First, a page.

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Gauging the Present and the Future of Deep Ellum

The January issue of the magazine explores our most important cultural neighborhood. Let's talk about why.
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Deep Ellum
Christopher Bowman

In 1998, Alan Govenar and Jay Brakefield published Deep Ellum and Central Track: Where Cultures Converged. Last year, just in time for the neighborhood’s 150th anniversary, Deep Vellum republished the book. It tells the story of Dallas’ most important cultural community, from before the railroads converged and created what we now know as Deep Ellum.

Their book was an important reference for a story I wrote in the January issue of D Magazine about the Deep Ellum of today, which we today published online. The neighborhood is, once again, undergoing a dramatic change. Residential and office towers now surround the “core” of old warehouse buildings that have been turned into all manner of businesses. It’s no longer just a nighttime destination; the landlords have begun renting to businesses that make the daylight hours just as busy as when the sun goes down.

Deep Ellum built its reputation as a cultural center. Can these things coexist? The boosters sure think so, but the reality is more complicated. Crime concerns, which business owners say are largely unfounded, have kept people out of the bars and restaurants. The office tenants haven’t returned after the lockdown, and the new apartment residents don’t appear to be spending money in the neighborhood like many had hoped. Business owners I spoke with are hopeful for the future, but many are also realistic about the challenges they’re facing in a post-pandemic Dallas.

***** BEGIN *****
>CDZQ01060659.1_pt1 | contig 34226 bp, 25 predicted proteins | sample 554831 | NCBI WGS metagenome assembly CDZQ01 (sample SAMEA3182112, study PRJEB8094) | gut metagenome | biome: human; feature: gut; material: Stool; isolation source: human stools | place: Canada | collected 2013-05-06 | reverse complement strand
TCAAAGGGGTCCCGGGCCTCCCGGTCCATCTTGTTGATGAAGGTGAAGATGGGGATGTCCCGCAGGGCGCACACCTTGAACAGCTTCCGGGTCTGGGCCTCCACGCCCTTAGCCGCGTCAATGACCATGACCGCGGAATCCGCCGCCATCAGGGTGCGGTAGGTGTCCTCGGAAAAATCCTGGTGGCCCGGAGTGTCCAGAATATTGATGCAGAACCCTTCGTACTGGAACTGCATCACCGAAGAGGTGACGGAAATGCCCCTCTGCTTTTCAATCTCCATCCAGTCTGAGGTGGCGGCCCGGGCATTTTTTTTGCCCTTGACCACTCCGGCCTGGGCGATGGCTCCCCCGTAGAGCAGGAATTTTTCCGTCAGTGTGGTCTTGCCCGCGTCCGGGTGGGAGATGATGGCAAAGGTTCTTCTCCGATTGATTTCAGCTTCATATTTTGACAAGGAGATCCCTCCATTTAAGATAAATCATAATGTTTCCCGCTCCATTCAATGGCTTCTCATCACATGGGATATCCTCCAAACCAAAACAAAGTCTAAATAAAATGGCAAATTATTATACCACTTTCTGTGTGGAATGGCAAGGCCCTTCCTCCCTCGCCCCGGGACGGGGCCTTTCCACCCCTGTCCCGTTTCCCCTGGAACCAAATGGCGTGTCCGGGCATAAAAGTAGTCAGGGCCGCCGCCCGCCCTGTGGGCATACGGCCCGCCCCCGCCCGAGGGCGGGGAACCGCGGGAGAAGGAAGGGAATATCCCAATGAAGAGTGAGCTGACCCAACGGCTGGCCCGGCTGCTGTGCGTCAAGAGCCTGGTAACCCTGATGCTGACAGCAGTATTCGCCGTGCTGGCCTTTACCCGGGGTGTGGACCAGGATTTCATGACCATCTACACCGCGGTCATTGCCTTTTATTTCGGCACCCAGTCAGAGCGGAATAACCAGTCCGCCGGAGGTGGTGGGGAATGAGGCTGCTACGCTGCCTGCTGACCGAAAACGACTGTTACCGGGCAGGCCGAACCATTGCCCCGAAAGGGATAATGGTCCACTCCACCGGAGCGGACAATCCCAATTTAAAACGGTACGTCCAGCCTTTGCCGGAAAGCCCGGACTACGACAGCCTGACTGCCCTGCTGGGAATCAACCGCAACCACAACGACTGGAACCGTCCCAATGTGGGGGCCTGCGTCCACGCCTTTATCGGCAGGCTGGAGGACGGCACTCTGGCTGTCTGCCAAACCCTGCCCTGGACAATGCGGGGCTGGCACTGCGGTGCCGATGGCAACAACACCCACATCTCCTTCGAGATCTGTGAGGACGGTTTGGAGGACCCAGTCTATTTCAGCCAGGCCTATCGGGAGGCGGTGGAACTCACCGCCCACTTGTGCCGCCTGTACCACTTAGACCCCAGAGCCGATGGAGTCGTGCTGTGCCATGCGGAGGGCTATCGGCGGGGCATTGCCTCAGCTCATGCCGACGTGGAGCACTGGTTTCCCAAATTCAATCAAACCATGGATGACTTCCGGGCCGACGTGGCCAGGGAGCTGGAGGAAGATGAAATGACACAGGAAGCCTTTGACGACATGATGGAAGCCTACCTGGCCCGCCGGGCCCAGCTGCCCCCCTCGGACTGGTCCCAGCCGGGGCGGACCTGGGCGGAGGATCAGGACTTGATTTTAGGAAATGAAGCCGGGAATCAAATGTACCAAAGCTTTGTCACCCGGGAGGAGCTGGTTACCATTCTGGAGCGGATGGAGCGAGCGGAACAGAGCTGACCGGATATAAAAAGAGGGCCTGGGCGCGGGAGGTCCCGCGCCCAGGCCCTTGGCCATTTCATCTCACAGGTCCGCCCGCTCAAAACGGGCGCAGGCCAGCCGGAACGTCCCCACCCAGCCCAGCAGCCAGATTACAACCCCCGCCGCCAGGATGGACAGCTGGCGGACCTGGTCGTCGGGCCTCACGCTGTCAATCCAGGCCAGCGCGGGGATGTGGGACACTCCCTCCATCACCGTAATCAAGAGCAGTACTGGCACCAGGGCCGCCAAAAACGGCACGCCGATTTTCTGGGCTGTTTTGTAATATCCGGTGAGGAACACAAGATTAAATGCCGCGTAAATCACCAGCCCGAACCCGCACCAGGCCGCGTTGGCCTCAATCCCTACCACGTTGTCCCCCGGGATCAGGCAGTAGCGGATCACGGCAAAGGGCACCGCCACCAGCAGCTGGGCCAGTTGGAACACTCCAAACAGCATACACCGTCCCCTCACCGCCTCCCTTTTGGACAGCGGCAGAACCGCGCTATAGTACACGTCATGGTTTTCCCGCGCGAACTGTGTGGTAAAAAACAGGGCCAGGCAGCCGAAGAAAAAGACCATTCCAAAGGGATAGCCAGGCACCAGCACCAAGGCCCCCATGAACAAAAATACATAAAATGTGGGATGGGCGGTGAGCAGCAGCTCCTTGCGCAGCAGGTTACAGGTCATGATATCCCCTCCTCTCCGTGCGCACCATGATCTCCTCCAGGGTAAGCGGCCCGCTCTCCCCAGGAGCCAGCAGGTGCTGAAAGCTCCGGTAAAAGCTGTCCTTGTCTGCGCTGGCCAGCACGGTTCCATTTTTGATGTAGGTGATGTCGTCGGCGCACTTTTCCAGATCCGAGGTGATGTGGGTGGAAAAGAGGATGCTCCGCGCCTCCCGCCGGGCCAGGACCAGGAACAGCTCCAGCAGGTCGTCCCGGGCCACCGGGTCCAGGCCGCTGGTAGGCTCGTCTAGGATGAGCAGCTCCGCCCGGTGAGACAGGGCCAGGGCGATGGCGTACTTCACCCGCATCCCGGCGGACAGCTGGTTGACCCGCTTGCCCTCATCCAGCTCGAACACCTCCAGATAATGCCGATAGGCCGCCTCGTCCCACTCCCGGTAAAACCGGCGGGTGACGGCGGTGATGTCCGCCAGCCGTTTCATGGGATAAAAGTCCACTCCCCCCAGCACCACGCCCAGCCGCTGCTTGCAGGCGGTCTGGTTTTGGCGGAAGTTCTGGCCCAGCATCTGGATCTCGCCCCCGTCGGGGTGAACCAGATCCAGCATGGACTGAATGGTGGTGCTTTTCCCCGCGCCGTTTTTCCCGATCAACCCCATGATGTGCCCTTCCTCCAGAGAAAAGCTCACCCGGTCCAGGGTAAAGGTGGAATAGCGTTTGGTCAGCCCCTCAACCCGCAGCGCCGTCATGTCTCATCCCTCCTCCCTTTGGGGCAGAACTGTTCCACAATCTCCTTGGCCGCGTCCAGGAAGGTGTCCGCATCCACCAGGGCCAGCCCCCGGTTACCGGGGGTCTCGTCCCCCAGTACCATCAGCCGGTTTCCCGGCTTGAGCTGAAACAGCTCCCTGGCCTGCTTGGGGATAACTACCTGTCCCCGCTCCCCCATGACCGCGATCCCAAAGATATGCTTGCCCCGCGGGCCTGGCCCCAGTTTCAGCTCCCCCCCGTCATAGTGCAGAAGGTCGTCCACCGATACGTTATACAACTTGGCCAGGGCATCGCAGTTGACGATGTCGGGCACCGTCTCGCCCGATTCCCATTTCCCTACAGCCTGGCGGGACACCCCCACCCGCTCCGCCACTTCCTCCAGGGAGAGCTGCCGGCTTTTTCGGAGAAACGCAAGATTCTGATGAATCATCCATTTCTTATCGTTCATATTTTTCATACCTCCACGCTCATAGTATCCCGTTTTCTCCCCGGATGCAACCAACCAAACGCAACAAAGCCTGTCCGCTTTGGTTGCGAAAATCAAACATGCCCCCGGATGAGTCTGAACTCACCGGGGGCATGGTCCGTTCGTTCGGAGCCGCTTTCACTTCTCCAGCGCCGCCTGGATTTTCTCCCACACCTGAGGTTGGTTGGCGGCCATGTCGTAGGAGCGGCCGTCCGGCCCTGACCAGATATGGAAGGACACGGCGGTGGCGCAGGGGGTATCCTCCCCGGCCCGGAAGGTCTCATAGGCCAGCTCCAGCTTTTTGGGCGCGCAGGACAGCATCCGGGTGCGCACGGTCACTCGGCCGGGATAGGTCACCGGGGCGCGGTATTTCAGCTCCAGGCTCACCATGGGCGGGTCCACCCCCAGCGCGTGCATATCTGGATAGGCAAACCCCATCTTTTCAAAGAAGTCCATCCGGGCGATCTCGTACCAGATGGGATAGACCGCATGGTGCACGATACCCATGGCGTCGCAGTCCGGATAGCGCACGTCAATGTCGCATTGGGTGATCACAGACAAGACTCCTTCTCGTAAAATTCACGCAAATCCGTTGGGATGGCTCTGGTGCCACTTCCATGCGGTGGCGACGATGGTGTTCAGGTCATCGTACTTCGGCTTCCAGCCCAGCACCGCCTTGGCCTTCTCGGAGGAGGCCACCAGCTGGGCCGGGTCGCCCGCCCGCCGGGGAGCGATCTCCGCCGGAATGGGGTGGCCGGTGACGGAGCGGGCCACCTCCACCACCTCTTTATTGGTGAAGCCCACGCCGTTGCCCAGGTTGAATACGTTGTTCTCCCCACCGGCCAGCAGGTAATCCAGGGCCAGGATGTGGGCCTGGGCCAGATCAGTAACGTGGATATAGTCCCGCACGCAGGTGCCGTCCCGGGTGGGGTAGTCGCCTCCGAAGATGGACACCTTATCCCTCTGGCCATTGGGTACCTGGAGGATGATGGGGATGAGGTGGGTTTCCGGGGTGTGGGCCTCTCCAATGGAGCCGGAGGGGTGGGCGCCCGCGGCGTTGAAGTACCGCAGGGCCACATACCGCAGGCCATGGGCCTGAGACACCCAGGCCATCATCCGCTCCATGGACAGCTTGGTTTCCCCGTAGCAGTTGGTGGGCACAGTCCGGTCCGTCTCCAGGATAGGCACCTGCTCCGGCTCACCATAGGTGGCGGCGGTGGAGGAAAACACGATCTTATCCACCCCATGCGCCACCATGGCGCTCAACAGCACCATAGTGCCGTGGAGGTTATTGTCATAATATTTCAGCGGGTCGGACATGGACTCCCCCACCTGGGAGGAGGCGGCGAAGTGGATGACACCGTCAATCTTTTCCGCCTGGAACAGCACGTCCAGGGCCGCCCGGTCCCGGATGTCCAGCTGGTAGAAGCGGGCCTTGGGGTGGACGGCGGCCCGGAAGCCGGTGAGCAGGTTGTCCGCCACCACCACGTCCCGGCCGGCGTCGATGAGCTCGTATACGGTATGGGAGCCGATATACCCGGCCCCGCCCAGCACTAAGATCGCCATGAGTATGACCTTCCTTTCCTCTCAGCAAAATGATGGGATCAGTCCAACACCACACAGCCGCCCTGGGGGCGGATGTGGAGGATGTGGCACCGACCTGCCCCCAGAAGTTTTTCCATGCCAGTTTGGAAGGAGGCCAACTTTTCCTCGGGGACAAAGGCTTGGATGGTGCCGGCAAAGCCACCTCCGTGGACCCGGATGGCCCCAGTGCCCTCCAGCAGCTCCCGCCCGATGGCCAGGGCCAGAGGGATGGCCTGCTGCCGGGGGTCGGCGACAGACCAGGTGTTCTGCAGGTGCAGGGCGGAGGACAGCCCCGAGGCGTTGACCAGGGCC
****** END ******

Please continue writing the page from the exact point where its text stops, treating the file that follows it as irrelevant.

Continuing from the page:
Govenar and Brakefield’s book argues that the foundation of the community was different people, from different places, coming together out of necessity and creating a place unlike any other in Dallas. With all the new money and investment, there is concern about whether there will be room for the musicians, artists, and other creators who helped the neighborhood earn its reputation.

“If this whole neighborhood is going to start becoming chains, then we’re really losing out on something,” Will Evans, the head of Deep Vellum publishing, told me. “It’s a change. Is it all good? No. Is it all bad? No. But businesses are still coming back.”

That’s the conflict I tried to suss out in the story. What is Deep Ellum’s future? And who will be there to experience it? As I said, the story went online today, and you can read it right here. Afterward, pop over and read my colleague Holland Murphy’s piece that revisits Skip Hollandsworth’s 1987 D Magazine cover story about Deep Ellum and the people who populated it.

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Matt Goodman

Matt Goodman

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Matt Goodman is the online editorial director for D Magazine. He's written about a surgeon who killed, a man who…

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